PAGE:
Murilee Martin

Look, it even has a Continental kit! I found this car at Colorado Auto & Parts, just south of Denver. It’s got more than 100 Detroit vehicles from the ’40s through the ’70s in its inventory right now, including another 1958 Edsel Citation.

Murilee Martin

The engine is a 410-cubic-inch MEL V-8, rated at 345 gross horsepower.

Murilee Martin

The base transmission was a column-shift three-speed manual, but this car has the optional automatic with pushbutton shifter on the steering wheel hub.

Murilee Martin

The Citation was at the top of the Edsel pyramid for 1958, so most buyers wouldn’t have tolerated a lowly manual transmission in one.

Read next Up next: Carini: When Modern Cars Made Me Eat My Words


    An Edsel ! That 4- door hardtop was a beautiful model which , back in 1958 would have been my choice . The new Edsel arrived at a bad economic time : ( recession of 1957 -’58 .) Sales started out good , but by 1959 diminished to a point where it was no longer profitable to continue production . Soon after the ’60 models were released in late ’59 , Ford decided to end production of the ill fated Edsel after only three short years ! Today , you rarely see one , with the exception of vintage autoshows . Some remaining Edsels have been beautifully restored and are prized treasures ! Happy Motoring .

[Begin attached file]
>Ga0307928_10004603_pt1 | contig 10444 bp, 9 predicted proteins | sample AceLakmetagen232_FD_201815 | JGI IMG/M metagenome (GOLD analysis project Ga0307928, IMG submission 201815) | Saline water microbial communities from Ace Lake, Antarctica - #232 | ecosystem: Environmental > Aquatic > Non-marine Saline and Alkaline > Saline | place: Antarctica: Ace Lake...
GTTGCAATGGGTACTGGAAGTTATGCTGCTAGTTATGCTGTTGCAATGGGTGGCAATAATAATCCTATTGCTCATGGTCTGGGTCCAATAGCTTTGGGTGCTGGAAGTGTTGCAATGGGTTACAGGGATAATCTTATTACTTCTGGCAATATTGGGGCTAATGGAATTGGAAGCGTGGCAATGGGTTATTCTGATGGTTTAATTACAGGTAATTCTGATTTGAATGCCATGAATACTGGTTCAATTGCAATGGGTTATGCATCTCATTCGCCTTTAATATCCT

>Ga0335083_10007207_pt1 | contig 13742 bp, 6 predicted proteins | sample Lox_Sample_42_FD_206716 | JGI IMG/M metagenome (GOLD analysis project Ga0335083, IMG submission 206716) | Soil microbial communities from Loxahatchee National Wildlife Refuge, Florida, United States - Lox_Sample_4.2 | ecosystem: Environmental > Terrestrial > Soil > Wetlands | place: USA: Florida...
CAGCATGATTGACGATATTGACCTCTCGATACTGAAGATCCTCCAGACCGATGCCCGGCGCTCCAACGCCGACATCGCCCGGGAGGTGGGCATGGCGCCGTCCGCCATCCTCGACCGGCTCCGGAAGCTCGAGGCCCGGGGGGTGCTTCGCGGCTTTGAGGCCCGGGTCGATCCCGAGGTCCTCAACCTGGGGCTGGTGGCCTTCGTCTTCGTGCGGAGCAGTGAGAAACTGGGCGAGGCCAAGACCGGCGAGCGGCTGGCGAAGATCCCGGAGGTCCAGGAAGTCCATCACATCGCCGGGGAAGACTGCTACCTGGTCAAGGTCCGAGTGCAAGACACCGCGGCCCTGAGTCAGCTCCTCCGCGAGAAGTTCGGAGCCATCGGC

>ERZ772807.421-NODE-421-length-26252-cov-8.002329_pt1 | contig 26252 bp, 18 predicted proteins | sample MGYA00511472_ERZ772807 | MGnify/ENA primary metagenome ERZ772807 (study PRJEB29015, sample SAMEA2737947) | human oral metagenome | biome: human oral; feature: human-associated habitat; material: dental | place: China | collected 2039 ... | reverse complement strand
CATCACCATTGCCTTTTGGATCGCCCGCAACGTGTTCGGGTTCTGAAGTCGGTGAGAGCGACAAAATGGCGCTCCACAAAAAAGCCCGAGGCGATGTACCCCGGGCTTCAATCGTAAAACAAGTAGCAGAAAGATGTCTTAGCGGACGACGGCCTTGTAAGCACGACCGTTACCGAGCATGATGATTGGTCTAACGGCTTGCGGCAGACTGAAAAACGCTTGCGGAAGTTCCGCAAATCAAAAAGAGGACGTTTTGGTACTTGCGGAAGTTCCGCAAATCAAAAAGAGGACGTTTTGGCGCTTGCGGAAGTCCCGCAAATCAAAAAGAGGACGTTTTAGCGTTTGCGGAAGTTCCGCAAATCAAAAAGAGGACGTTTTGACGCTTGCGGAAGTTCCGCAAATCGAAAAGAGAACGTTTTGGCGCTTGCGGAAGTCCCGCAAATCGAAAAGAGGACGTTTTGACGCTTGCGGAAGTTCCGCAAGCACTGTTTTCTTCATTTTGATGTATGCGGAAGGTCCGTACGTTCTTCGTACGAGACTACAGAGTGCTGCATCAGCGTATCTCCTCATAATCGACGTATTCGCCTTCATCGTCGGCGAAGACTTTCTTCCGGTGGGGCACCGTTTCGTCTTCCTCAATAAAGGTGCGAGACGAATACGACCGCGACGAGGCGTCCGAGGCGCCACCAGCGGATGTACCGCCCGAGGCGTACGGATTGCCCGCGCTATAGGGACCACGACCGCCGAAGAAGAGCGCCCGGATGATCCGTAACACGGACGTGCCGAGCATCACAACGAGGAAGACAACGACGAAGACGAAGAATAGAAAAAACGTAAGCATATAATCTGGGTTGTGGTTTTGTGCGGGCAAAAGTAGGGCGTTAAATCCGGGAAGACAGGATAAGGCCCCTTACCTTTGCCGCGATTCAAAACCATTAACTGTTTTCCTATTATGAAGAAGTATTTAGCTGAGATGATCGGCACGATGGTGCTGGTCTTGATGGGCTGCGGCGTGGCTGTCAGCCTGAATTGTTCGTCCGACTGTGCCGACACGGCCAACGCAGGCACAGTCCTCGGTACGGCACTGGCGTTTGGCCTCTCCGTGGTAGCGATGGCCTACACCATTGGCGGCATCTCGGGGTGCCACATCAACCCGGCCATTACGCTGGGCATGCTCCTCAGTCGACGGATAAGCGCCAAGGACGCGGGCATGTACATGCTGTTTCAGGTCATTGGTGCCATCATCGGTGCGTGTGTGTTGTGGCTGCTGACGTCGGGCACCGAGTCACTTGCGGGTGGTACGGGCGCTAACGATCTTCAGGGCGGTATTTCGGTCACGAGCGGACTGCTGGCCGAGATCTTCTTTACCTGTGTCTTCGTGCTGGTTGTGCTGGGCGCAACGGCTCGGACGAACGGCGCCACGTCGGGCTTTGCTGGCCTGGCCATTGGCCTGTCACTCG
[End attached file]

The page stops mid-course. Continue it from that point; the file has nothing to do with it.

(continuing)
I’d always heard the Edsel was pretty much DOA, due to McNamara’s absolute loathing of virtually every aspect of the project. It is even said that at the Edsel’s introduction, he made the ‘deliberate mistake’ of admitting to a reporter there would be no further investment in the already doomed brand. The astounding speed at which an entire car division was reduced to a single model (that was a standard Ford defaced by an ugly grille and rear end) bears this out.